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Sunday, January 3, 2010

My Best Genealogy Moment of 2009

Randy Seaver over at Genea-Musings has put forth his Saturday Night Genealogy Fun request and being the beginning of a new year, we often look back to the previous year. So Randy want's to know about is the best genealogy moment of 2009 for each genealogy blogger.

Talk about a tough challenge! This is supposed to be "fun" as in "Saturday Night Genealogy Fun" - how can I possibly take all that has happened to me in 2009 and select only one moment?

* * *

For me, from a personal genealogy standpoint, the moment was around 2:00 pm Pacific Daylight Time on Monday, June 29, 2009. Yes, I can be that exact for what happened to me during that American Airlines flight from LAX to O'Hare Chicago was nothing short than an epiphany, and probably the most important revelation I will have during my middle-age years.

It was then, as I was typing on my new netbook, connected to the GoGo in-flight wifi, that I realized and said to myself, "I could make this genealogy thing work for me as a profession."

* * *

This revelation came at the end of my attendance at a great genealogy conference called "Jamboree" put on by the Southern California Genealogical Society in Burbank, California. My being there was a very last minute decision and a difficult one, for I was still unemployed despite having recently found a job in the legal tech field - a field in which I had toiled for over 25 years. And all I got was laid off and robbed of over $14,000 in wages from my ex-employer, Heller Ehrman.*

I scraped together the money needed for the airfare and hotel. I figured, at the very least, if I didn't have a good time, I'd realize that pursuing genealogy as a profession was just not for me.

* * *

Standing in the lobby of the Burbank Marriott, I heard a female voice to my right say, "Well hello Thomas. I bet you don't know who I am." And she was right - on a certain level - for I had known her for so long through our blogs. It was the footnoteMaven herself and what a way to start off a great weekend!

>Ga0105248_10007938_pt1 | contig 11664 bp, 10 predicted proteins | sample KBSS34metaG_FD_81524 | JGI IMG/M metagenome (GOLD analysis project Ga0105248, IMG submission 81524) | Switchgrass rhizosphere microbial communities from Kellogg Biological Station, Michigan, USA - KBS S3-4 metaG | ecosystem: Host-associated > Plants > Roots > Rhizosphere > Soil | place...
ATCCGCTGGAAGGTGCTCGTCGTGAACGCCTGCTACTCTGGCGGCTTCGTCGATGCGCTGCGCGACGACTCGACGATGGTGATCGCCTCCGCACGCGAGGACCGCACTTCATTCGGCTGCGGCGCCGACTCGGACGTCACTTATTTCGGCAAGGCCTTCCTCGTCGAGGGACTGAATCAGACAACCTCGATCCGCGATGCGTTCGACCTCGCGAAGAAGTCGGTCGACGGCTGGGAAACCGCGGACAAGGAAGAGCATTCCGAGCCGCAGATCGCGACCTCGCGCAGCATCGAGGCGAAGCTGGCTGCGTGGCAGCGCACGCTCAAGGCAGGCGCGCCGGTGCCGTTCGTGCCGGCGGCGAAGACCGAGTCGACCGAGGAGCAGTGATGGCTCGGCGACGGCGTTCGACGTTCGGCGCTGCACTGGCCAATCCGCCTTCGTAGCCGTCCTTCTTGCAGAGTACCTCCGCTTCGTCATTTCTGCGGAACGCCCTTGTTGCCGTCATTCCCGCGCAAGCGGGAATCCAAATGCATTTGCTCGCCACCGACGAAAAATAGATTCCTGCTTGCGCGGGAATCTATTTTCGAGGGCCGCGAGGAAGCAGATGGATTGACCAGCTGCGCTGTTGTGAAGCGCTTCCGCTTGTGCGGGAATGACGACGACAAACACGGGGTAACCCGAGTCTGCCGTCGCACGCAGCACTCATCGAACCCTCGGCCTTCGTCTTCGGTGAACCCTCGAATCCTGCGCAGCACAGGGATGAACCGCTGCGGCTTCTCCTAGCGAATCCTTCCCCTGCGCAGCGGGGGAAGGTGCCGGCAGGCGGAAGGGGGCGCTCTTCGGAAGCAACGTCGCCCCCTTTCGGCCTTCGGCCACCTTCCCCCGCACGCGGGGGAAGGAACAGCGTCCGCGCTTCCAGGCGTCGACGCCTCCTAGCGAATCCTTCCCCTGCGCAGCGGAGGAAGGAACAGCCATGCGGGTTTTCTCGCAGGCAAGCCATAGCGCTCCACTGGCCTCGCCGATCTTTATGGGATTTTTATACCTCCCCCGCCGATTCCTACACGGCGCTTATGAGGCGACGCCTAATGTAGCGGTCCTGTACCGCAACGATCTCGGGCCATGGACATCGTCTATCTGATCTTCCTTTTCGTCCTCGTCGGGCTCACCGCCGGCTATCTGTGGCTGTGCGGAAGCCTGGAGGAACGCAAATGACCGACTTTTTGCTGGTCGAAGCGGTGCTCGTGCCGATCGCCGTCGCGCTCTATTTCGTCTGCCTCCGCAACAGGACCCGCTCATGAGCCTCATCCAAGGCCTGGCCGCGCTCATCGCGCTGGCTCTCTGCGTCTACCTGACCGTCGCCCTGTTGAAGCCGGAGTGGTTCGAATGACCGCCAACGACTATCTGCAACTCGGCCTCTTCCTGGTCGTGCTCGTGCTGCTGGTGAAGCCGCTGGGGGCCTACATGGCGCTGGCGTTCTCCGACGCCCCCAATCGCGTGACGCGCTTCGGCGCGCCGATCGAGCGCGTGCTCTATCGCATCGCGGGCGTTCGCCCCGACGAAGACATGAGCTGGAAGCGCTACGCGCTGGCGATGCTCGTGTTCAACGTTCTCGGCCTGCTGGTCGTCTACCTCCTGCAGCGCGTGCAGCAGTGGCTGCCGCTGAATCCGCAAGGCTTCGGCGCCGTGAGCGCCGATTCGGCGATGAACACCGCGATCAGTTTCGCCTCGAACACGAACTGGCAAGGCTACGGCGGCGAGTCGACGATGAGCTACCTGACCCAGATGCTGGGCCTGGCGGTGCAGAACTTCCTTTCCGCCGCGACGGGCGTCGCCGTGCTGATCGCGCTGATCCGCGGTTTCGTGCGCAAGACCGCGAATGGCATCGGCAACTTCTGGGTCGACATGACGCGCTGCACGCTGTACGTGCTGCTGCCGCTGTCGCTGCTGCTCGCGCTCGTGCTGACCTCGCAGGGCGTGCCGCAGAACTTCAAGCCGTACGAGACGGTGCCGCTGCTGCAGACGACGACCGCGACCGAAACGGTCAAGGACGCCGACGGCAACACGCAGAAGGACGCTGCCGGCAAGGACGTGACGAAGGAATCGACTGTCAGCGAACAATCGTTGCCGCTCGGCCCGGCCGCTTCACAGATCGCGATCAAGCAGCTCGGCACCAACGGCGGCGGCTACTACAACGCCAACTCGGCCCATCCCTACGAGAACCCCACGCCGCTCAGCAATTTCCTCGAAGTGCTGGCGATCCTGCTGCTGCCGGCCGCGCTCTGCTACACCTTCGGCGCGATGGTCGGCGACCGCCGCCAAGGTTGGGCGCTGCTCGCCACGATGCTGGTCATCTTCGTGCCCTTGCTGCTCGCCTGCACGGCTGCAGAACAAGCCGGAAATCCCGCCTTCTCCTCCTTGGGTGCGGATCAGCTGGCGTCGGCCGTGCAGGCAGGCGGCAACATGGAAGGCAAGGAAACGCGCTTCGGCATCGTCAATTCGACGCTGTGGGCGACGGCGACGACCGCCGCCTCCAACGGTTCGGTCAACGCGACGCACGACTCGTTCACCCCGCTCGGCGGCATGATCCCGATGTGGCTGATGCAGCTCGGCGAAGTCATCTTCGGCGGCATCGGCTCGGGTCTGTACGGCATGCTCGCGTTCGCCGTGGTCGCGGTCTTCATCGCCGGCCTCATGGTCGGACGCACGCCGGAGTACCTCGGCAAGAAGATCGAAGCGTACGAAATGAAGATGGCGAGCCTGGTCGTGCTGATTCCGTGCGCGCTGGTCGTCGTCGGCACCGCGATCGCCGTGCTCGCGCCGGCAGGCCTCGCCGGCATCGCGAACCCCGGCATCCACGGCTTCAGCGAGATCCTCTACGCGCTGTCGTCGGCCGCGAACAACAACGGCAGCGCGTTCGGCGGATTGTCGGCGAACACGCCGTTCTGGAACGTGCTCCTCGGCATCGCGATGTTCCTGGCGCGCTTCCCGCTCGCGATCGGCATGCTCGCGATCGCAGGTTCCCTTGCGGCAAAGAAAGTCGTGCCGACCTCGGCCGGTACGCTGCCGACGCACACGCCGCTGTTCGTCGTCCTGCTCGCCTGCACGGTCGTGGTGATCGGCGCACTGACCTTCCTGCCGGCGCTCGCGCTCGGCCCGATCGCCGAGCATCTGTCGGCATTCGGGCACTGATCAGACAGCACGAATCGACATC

Over the course of those three days, what I experienced was nothing short of overwhelming. The classes, the Blogger Summit, the dinner I organized for GeneaBloggers members, the casual conversations in the hotel lobby, the sharing of ideas. As we say in genealogy research - that the Internet is only the tip of the iceberg - so too is interacting with your genealogy colleagues. While one can probably subsist on emails, tweets and Facebook status updates it only goes so far. There is something in hearing that voice, seeing those eyes and that smile of someone who shares your passion for family history that can never be duplicated over the wire, so to speak.

* * *

What I experienced at Jamboree was pretty much a form of genealogical agape, if you understand it from 1 Corinthians 13 as I do.

I was in fellowship with like minds and like hearts. And while sad to be on that flight, such was the power of that weekend that it brought about my revelation: I could truly change careers in mid-life and pursue my passion.

* I can say this freely and with confidence since I can and have proven such facts in a court of law. I am part of a class action lawsuit along with all the other ex-employees of Heller Ehrman and of course, being who I am, I also set up a blog to document that journey.

© 2010, copyright Thomas MacEntee

3 comments:

Lisa said...

Thanks for sharing your "aha moment" and this insight into your personal journey this year, Thomas. I and many others am glad to have you in the world of genealogy. Wish I could have joined you all at the conference. Here's to a great 2010!

Lisa
100 Years in America
Small-leaved Shamrock
A light that shines again
Carnival of Irish Heritage & Culture

Amy Coffin said...

I remember when you were on the fence about your path. I am so happy you chose genealogy, as the field needs you. Jamboree was the same way for me. About half way through the day before the conference even started, I knew I had to go in 2010. Congratulations on *the moment* and future good moments to come.

Lee said...

Thank you for sharing your story, Thomas!